Commentary: Fort Lewis mom chalks it up to lessons learned
November 14, 2008
Last weekend, I traveled to Virginia for my brother's wedding. With a 2 year old. By myself.
Before I had children, I used to enjoy traveling. Airplanes were these great sanctuaries for me to ignore the rest of my busy life for five or six hours and simply read or sleep or catch up on the latest movie star gossip. Flying was my version of Heaven.
And then I had a child, and suddenly the whole flying thing turned my streets of gold into rivers of fire. If Hell is anything like flying with a 2 year old, I am definitely not becoming a Gold Card member.
Of course, after three deployments in four years, I've grown accustomed to flying with our son by myself. In two years, my son has flown on more than 10 round trips from Alaska to South Carolina and almost everywhere in between. And although it's now easier than the 15-month-old days (when he sat on my lap and screamed and yelled and pooped on me until the flight attendant found me another seat), it's still not exactly all that and a bag of chips.
Maybe that's because my 2 year old now knows the one word that consistently gets me voted off the island on a plane full of not-so-understanding, quiet-loving strangers: "NOOOOOOOO!"
As my normally loving and well-behaved 2 year old continued to bash his feet into the seat in front of us and the man sitting in that seat proceeded to turn around, glare at me and then rebuke me for being unable to control my child (at which point I simply began crying because, at 17 weeks of pregnancy, that's just your normal response to life stress), I pulled into my typical military wife defensive shell: "But my husband isn't here to help out - I deserve some slack!"
It's amazing how as a military spouse, I've come to depend on that line as my life excuse. When he's deployed, I have every reason to "have it hard" and not be able to control my whining child. When he's in the field, I have every reason to lash out at my husband-is-at-home friends because they didn't have to miss another anniversary dinner. And when he's not deployed but is simply not allowed to leave post for training reasons to attend my brother's wedding 5,000 miles away, I think I have every reason to just cry in the corner when my son chooses not to listen to me the first time and blame his misbehavior on the fact that my husband isn't here and I, as a military spouse, have a hard life.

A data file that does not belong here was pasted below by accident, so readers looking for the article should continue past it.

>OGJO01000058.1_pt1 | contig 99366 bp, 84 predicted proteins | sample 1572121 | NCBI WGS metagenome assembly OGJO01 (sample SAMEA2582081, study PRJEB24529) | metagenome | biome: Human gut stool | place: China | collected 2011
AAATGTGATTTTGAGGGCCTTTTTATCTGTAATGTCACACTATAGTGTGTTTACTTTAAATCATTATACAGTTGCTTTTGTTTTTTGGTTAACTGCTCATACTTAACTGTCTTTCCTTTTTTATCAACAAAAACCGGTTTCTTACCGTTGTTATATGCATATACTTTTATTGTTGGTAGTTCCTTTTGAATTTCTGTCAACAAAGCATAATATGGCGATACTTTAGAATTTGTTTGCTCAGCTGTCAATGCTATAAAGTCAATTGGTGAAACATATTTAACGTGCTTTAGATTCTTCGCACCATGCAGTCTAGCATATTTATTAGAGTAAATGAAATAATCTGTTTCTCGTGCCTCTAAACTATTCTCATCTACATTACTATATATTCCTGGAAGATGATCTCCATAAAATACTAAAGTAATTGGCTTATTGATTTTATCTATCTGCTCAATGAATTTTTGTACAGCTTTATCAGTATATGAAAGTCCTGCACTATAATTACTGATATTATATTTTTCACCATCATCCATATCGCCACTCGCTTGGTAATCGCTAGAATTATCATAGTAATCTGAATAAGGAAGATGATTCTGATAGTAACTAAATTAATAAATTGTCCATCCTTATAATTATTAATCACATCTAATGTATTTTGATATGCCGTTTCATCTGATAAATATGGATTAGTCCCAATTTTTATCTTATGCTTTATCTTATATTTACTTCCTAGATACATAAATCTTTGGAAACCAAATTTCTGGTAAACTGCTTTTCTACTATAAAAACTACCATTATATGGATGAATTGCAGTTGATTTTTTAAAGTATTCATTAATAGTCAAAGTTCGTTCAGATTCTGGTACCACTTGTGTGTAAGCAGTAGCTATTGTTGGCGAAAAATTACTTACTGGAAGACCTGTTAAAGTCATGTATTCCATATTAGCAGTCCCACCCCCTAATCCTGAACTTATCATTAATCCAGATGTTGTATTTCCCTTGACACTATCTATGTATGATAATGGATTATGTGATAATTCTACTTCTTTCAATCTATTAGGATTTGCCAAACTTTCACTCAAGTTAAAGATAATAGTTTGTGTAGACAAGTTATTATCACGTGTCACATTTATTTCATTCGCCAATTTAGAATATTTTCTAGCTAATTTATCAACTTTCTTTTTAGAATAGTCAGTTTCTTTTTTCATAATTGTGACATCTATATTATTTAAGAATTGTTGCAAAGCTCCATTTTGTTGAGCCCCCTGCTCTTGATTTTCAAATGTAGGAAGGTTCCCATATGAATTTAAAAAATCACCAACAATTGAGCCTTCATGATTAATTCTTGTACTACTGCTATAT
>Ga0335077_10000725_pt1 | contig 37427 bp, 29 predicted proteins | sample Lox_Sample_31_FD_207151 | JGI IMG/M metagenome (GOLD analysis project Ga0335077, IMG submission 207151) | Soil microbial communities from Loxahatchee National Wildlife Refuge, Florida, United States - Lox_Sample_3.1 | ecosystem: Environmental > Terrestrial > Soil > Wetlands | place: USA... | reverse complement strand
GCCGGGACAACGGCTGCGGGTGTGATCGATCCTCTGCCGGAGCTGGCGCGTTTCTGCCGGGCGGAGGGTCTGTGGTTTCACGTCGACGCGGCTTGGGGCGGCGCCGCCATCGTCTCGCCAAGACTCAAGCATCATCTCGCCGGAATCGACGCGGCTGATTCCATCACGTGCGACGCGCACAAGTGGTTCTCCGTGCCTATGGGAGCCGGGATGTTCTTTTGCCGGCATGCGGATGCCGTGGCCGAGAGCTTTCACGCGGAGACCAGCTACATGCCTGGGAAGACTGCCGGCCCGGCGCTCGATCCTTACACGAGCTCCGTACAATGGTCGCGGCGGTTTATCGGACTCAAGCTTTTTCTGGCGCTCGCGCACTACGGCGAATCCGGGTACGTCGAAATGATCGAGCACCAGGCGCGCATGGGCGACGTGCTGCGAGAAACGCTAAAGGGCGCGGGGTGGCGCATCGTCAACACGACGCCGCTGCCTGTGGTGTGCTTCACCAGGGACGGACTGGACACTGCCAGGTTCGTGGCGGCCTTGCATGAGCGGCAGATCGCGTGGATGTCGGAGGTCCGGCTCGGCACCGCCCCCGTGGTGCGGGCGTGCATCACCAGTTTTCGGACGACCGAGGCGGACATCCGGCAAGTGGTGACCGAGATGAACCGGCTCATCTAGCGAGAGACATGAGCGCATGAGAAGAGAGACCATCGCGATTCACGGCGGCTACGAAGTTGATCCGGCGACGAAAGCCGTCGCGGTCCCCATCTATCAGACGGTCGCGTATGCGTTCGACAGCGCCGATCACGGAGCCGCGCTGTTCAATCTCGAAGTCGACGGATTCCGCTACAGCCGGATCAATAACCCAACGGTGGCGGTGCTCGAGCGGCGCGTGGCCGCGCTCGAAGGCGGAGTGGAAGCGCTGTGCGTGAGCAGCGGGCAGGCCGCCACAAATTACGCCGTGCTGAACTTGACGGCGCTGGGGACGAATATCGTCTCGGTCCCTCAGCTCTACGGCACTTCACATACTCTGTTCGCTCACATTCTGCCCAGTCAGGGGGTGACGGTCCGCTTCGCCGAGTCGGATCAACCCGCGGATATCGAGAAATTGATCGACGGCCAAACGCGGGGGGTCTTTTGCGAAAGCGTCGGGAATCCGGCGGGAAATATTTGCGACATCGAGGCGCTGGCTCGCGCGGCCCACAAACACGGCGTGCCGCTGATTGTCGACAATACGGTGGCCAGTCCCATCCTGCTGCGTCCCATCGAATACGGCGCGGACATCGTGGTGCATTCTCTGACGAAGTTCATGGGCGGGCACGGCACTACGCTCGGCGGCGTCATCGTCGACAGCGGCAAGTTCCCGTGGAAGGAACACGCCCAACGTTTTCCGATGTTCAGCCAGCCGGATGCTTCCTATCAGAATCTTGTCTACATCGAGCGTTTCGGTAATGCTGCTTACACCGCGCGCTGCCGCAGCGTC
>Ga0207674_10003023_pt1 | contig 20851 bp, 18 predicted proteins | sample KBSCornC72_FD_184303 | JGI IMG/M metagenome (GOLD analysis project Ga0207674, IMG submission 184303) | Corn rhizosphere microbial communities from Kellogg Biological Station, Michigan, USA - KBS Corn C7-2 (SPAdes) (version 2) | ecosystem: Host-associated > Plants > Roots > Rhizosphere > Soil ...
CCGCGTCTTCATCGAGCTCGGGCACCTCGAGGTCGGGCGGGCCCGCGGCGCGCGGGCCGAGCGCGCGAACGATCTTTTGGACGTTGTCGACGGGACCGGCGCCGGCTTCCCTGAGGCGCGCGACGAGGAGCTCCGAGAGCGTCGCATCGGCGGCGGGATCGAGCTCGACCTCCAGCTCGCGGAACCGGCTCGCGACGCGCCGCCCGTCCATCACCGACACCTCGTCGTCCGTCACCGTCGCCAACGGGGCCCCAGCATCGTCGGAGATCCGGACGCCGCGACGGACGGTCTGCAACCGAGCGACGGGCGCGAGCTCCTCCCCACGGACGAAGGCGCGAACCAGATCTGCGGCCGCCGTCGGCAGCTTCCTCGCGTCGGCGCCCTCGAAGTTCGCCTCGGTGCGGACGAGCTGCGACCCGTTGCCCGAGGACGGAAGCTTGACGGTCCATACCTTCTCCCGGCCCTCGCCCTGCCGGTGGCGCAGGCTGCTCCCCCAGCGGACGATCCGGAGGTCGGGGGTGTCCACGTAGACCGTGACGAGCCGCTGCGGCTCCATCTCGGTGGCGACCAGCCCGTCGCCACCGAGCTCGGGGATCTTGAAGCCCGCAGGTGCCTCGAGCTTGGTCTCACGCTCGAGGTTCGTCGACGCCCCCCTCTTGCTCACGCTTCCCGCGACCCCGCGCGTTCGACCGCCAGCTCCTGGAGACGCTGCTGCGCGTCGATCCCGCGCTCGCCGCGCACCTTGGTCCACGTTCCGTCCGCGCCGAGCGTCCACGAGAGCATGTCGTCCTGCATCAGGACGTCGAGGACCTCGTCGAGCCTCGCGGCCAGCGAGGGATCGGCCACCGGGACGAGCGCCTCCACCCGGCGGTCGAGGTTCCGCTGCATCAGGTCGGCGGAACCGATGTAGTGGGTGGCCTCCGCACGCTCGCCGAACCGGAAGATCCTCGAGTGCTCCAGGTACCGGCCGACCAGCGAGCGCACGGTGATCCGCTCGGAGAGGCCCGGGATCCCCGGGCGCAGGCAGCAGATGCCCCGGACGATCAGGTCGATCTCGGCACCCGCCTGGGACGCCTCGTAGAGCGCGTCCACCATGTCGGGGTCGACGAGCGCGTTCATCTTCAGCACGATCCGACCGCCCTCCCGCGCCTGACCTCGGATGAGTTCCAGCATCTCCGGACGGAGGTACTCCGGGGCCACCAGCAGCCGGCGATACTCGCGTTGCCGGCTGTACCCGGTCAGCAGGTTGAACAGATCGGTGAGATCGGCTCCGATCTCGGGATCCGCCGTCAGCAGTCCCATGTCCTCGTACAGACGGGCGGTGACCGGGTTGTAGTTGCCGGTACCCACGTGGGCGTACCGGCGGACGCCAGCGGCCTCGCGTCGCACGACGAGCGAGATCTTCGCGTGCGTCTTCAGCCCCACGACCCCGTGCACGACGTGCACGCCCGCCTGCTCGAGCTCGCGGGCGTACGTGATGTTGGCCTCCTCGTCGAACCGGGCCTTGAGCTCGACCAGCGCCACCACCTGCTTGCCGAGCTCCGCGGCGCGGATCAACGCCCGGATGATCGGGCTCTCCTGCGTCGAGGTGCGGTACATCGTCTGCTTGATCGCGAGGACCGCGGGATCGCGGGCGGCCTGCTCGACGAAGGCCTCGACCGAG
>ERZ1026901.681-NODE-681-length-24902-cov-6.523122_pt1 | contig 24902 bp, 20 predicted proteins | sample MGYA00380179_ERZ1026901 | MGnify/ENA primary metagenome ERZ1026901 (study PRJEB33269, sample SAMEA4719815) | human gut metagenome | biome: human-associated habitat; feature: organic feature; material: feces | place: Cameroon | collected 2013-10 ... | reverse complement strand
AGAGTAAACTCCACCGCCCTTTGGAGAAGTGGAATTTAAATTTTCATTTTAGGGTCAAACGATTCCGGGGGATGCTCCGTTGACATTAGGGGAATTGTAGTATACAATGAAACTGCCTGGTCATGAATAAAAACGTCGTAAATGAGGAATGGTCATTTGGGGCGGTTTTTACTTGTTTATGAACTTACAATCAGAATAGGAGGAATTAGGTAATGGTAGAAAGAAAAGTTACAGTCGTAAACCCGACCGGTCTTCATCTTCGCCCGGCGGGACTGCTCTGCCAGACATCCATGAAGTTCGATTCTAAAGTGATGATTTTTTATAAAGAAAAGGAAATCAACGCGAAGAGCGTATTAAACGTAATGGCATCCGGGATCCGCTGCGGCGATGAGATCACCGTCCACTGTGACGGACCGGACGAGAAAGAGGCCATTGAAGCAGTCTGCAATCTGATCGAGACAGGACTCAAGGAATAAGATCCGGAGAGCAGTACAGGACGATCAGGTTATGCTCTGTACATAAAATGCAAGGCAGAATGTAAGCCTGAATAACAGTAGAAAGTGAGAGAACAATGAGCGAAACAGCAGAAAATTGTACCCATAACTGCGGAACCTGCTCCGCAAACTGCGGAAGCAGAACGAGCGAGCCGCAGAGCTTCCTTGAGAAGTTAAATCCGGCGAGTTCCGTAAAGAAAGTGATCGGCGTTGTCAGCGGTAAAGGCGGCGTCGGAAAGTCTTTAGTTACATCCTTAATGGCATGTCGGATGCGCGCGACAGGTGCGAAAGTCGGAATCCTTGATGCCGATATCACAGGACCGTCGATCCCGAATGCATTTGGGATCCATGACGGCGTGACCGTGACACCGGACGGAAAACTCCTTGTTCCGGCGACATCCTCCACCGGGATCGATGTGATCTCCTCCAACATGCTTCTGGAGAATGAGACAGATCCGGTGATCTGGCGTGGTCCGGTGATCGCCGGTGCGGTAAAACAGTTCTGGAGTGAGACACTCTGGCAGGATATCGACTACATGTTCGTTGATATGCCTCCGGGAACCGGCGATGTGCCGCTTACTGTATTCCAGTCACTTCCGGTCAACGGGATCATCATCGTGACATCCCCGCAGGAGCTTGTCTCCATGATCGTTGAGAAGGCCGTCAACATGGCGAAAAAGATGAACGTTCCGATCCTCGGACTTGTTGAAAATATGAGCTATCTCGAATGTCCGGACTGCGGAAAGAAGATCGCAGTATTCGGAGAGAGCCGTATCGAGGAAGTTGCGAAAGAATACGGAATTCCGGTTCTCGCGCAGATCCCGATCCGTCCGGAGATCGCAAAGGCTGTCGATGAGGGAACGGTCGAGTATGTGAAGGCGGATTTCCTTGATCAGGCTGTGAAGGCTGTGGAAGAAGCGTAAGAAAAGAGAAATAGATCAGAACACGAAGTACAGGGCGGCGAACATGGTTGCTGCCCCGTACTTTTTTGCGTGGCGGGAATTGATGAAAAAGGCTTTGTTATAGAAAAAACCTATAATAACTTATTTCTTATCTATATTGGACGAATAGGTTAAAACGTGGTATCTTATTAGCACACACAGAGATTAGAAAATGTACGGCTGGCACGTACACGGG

The truth is we all have a hard life. Life is fabulous, but none of us has it easy. Traveling with a 2 year old on a plane alone, even with the temper tantrums and kicking riots, is a dream come true next to some of the single moms I know who don't get to disembark that plane to a husband who brings them flowers and takes the child for a few hours so they can nap, breathe and remember that children are, indeed, blessings.
Though it's challenging, both when they're gone and when they're home, I don't want to use this military life as an excuse for everything else that seems to go wrong. If anything, this life teaches me something new all the time. Like how to pack earplugs and leg restraints on our next cross-country adventure.
Fort Lewis Army Wife Michelle Cuthrell is the author of "Behind the Blue-Star Banner: A Memoir from the Home Front." She is a regular contributor to Fort Lewis' Northwest Guardian.